This offender was known to use aliases. My Google search revealed more than one registered Florida sex offender with similar physical attributes and the same recorded first and last names, and several more registered in other states. To verify this particular person’s possible sex-offender status before he was listed with King County would have required far more effort than simply looking him up on a national registry.

The next line of defense at Nickelsville is their internal databases. They have always attempted to keep a written record of all residents who pass through their doors. Bookkeeper Mike told me they track who was here, when they were here, when they left and whether they left on good terms. If not, they note the reason for eviction.

Those records are now computerized, so the database of recent residents is easier to access, but Nickelsville doesn’t rely on the written records alone. In addition to written records, they rely on the memories of residents who consider Nickelsville their home. They report anyone who tries to re-enter the camp after being banned.

The camp management makes a special effort to meet and get to know each new resident. Security Mike told me that he has talked with every person who has passed through Nickelsville since their last move, and knows most of their stories. He and the rest of the management team listen for the kinds of inconsistencies that might need investigation.

Lastly, Nickelsville relies on the local police departments and neighbors to notify them of any possible security issues which would include a sex offender registering at their location. King County had not notified Nickelsville of a registered sex offender claiming residence in their community. A neighbor did.

The process of accurately identifying individual sex offenders who lie about their status is far more complex than checking lists. This particular registered offender wasn’t on local lists when he checked into Nickelsville, wasn’t easily identifiable in national registries, wasn’t in camp records, wasn’t previously known to residents, didn’t talk about his sex offender history and hadn’t been reported to the camp by the local police.

Even when everyone does their job to the best of their abilities, as happened in this instance, offenders can take advantage of the fact that they are not yet listed on local registries and lie about their offender status. They can temporarily slip through even the best designed systems.

The best indicator of a community’s safety is what occurs when that happens. Julie, a member of the Arbitration council, part of the camp’s conflict-resolution process, admitted that this is not the first time a sex offender lied on intake to gain entrance to Nickelsville. She added that they don’t get away with their lies for very long. The deception is always discovered within a few days and they are immediately and permanently banned.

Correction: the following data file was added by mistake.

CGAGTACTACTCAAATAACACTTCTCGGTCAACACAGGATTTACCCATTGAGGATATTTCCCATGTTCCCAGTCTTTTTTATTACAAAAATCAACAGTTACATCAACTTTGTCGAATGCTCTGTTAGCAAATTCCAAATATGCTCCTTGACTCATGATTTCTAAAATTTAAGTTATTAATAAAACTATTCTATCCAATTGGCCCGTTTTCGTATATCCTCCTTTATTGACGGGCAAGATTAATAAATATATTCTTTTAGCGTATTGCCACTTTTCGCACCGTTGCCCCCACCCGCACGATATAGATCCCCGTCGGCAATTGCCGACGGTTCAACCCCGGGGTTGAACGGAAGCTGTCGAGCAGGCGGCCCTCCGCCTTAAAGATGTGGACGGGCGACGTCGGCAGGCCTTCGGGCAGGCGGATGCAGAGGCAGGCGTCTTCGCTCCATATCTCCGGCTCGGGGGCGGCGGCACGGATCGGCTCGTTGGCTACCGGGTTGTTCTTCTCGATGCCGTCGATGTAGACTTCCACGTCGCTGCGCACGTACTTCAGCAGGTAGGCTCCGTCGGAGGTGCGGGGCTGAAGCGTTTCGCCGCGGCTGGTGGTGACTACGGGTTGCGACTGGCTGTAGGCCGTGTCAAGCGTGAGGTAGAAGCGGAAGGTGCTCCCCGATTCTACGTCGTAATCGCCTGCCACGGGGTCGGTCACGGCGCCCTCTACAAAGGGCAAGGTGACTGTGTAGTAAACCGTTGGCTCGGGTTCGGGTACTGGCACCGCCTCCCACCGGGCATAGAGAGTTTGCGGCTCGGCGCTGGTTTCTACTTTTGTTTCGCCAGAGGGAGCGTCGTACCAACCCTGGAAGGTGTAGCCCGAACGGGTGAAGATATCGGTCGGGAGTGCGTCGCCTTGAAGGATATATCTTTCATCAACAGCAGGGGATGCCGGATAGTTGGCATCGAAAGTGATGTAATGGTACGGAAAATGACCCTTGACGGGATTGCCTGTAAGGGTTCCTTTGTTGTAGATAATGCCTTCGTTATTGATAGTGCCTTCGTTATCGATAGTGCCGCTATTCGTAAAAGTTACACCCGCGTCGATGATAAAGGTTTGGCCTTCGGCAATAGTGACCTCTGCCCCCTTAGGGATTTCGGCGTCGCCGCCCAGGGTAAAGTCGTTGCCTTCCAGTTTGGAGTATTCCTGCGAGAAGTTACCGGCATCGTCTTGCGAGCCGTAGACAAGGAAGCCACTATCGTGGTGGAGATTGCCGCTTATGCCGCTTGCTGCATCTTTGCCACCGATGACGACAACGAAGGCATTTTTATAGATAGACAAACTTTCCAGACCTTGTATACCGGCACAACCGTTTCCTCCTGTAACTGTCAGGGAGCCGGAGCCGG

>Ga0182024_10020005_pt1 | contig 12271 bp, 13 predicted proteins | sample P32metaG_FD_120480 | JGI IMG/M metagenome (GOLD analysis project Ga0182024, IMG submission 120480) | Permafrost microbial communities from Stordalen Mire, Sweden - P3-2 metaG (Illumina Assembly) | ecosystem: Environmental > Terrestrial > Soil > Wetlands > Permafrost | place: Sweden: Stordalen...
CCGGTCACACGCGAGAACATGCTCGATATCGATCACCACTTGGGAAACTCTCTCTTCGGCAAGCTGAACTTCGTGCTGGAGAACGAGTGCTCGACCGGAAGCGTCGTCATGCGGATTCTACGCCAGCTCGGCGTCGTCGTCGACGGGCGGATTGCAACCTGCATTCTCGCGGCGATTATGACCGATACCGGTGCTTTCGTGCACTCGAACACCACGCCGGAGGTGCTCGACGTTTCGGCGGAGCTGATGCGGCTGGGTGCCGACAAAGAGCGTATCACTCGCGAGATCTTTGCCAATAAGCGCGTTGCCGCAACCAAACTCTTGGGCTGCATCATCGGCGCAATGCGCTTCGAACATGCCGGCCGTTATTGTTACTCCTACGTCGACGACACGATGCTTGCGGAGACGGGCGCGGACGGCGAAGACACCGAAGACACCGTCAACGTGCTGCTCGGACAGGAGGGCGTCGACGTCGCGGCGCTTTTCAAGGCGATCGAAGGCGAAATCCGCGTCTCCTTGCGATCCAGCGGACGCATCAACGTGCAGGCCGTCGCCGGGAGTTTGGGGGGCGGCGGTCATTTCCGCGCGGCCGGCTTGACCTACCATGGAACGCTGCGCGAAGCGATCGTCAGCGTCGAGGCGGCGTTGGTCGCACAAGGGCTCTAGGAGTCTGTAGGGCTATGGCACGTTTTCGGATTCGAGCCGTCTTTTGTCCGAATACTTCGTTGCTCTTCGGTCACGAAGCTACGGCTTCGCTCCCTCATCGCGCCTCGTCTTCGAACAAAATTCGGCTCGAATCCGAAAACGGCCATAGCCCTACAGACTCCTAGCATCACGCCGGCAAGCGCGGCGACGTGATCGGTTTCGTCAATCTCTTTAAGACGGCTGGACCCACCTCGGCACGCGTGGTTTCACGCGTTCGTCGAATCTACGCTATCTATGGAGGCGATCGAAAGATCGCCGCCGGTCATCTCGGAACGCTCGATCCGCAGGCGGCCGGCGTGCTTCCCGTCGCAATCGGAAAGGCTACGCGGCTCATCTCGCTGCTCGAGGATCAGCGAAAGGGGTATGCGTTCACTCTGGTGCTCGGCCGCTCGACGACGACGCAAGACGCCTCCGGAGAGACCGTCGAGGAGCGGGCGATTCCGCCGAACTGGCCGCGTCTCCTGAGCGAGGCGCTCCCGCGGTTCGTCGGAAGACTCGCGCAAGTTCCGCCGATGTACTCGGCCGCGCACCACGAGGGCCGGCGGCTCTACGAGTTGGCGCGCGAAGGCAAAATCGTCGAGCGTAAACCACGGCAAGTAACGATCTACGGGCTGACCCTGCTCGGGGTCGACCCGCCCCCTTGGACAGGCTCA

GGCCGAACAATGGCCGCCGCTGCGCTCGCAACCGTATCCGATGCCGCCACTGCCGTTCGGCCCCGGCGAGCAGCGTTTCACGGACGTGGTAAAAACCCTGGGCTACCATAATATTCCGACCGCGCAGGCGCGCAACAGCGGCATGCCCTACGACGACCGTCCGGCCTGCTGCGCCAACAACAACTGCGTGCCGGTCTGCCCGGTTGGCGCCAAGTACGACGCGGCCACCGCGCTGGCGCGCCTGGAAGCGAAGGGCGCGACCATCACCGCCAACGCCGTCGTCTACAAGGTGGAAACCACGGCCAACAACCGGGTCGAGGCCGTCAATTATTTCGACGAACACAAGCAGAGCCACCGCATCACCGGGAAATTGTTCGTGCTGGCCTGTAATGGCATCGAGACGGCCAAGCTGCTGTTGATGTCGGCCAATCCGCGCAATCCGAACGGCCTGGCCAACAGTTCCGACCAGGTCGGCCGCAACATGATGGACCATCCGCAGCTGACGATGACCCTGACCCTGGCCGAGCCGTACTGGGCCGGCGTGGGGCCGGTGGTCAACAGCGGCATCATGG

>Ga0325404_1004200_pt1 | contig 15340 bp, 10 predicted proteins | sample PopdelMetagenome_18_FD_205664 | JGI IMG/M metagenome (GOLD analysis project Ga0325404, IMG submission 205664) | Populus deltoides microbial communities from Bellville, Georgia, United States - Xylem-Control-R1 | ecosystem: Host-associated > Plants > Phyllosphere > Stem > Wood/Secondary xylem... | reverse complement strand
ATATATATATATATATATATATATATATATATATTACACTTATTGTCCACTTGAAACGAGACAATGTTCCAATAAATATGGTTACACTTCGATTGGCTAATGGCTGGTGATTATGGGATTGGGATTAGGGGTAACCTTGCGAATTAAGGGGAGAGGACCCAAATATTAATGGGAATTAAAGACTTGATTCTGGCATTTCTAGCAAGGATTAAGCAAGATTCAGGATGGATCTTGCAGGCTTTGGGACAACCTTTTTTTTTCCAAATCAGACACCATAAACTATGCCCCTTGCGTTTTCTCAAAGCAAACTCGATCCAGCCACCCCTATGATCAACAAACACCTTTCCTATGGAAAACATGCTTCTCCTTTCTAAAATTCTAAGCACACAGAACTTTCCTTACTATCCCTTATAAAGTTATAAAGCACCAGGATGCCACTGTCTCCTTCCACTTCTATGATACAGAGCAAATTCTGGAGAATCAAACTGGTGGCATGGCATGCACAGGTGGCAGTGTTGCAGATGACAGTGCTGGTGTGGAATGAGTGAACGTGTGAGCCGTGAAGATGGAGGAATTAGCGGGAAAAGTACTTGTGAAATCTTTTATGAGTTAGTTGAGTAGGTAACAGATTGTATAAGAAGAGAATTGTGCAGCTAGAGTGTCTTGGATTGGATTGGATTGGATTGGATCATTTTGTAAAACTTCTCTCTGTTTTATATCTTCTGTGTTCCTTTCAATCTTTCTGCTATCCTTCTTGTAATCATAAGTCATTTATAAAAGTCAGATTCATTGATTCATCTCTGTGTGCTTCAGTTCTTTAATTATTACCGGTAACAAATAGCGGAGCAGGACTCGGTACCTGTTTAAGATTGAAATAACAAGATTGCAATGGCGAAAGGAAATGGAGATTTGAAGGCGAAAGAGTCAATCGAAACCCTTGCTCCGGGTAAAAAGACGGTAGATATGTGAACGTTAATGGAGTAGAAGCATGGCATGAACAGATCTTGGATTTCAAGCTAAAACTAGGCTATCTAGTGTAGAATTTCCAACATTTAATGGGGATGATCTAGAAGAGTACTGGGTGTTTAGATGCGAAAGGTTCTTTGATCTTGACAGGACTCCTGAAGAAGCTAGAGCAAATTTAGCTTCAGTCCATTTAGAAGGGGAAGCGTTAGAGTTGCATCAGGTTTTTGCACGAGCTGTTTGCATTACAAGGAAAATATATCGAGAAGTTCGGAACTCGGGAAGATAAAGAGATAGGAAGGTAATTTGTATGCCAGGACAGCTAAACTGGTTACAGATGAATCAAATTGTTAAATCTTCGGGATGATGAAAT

This particular incident happened to be magnified by the hyperlocal lens of WSB, but camp management says this particular sex offender would still have been discovered and banned from Nickelsville without citizen intervention, once his intake form was checked against local online offender databases. In a strange twist of irony, the delay in processing his particular records until after he listed with King County facilitated verifying his sex offender status.

For WSB readers, the unfolding story of this offender’s presence in our community was an incident worthy of attention. But that didn’t make this predator’s presence at Nickelsville any more dangerous to our community than any other registered sex offender.

Sgt Sean Whitcomb, the head of the SPD media unit, told WSB that any sex offender without a fixed street address has to check in with King County on a weekly basis. That would include any sex offender attempting to reside at Nickelsville. Because they must report more frequently than other registered sex offenders with a fixed address, they are more easily monitored.

Nickelsville makes a special effort to detect and eject sex predators because of the women and children who might make Nickelsville their home. There were no children living in Nickelsville while this offender resided in the camp, but had there been, Security Mike assured me that they would have been in little danger. The last family was billeted next door to the Security tent and the camp’s management kept a watchful eye on the children.

Nickelsville takes the safety and security of their encampment and the greater community very seriously. The discovery of this registered sex offender highlighted the importance of immediate access to computer records and online resources at Nickelsville. The newly charged laptop was on site by the end of the day and the generator has been repaired. The status of new residents is once again being verified in a timely manner.

If you see any safety issue involving Nickelsville residents, they ask that you bring it to their attention. They are very appreciative of the extra eyes and ears you provide.

You can call the Nickelsville staff at 206-450-9136 or e-mail at with your suspicions. The staff says they will be promptly investigated.

This weekend, part 2 of the report: Who’s in charge?

45 Replies to "Security at 'Nickelsville' camp: 1st of 2 reports - 'The Incident'"

  • Paul June 3, 2011 (5:57 am)

    Nice report!

    This really drives home how important it is to quickly select a permanent home for Nickelsville, where they could more easily have necessary infrastructure (such as power, so background checks are smoother).